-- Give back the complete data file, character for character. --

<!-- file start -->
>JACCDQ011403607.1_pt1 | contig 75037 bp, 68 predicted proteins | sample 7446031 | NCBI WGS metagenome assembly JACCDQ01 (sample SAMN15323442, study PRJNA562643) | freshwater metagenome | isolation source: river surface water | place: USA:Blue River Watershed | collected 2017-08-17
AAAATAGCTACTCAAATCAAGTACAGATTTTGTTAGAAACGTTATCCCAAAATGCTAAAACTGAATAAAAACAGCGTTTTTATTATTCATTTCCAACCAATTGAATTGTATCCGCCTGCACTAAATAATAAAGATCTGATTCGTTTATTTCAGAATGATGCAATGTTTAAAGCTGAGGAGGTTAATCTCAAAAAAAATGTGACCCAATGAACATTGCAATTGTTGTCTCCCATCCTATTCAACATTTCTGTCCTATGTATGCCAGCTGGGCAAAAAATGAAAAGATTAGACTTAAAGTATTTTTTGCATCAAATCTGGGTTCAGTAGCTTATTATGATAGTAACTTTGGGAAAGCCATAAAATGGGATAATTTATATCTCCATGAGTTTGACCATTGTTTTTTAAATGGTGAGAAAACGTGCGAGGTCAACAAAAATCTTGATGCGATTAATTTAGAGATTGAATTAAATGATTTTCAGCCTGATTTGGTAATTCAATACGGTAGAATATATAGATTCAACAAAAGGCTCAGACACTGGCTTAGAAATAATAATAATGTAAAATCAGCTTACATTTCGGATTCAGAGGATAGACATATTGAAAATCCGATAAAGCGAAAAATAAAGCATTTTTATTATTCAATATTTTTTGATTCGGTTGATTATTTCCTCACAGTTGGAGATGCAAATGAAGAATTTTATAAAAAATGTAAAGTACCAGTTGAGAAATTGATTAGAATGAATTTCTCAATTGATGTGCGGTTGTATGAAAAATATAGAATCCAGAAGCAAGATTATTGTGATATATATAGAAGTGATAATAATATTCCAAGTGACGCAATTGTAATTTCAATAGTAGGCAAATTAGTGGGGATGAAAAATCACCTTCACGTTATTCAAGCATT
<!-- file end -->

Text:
>JACCDQ011403607.1_pt1 | contig 75037 bp, 68 predicted proteins | sample 7446031 | NCBI WGS metagenome assembly JACCDQ01 (sample SAMN15323442, study PRJNA562643) | freshwater metagenome | isolation source: river surface water | place: USA:Blue River Watershed | collected 2017-08-17
AAAATAGCTACTCAAATCAAGTACAGATTTTGTTAGAAACGTTATCCCAAAATGCTAAAACTGAATAAAAACAGCGTTTTTATTATTCATTTCCAACCAATTGAATTGTATCCGCCTGCACTAAATAATAAAGATCTGATTCGTTTATTTCAGAATGATGCAATGTTTAAAGCTGAGGAGGTTAATCTCAAAAAAAATGTGACCCAATGAACATTGCAATTGTTGTCTCCCATCCTATTCAACATTTCTGTCCTATGTATGCCAGCTGGGCAAAAAATGAAAAGATTAGACTTAAAGTATTTTTTGCATCAAATCTGGGTTCAGTAGCTTATTATGATAGTAACTTTGGGAAAGCCATAAAATGGGATAATTTATATCTCCATGAGTTTGACCATTGTTTTTTAAATGGTGAGAAAACGTGCGAGGTCAACAAAAATCTTGATGCGATTAATTTAGAGATTGAATTAAATGATTTTCAGCCTGATTTGGTAATTCAATACGGTAGAATATATAGATTCAACAAAAGGCTCAGACACTGGCTTAGAAATAATAATAATGTAAAATCAGCTTACATTTCGGATTCAGAGGATAGACATATTGAAAATCCGATAAAGCGAAAAATAAAGCATTTTTATTATTCAATATTTTTTGATTCGGTTGATTATTTCCTCACAGTTGGAGATGCAAATGAAGAATTTTATAAAAAATGTAAAGTACCAGTTGAGAAATTGATTAGAATGAATTTCTCAATTGATGTGCGGTTGTATGAAAAATATAGAATCCAGAAGCAAGATTATTGTGATATATATAGAAGTGATAATAATATTCCAAGTGACGCAATTGTAATTTCAATAGTAGGCAAATTAGTGGGGATGAAAAATCACCTTCACGTTATTCAAGCATT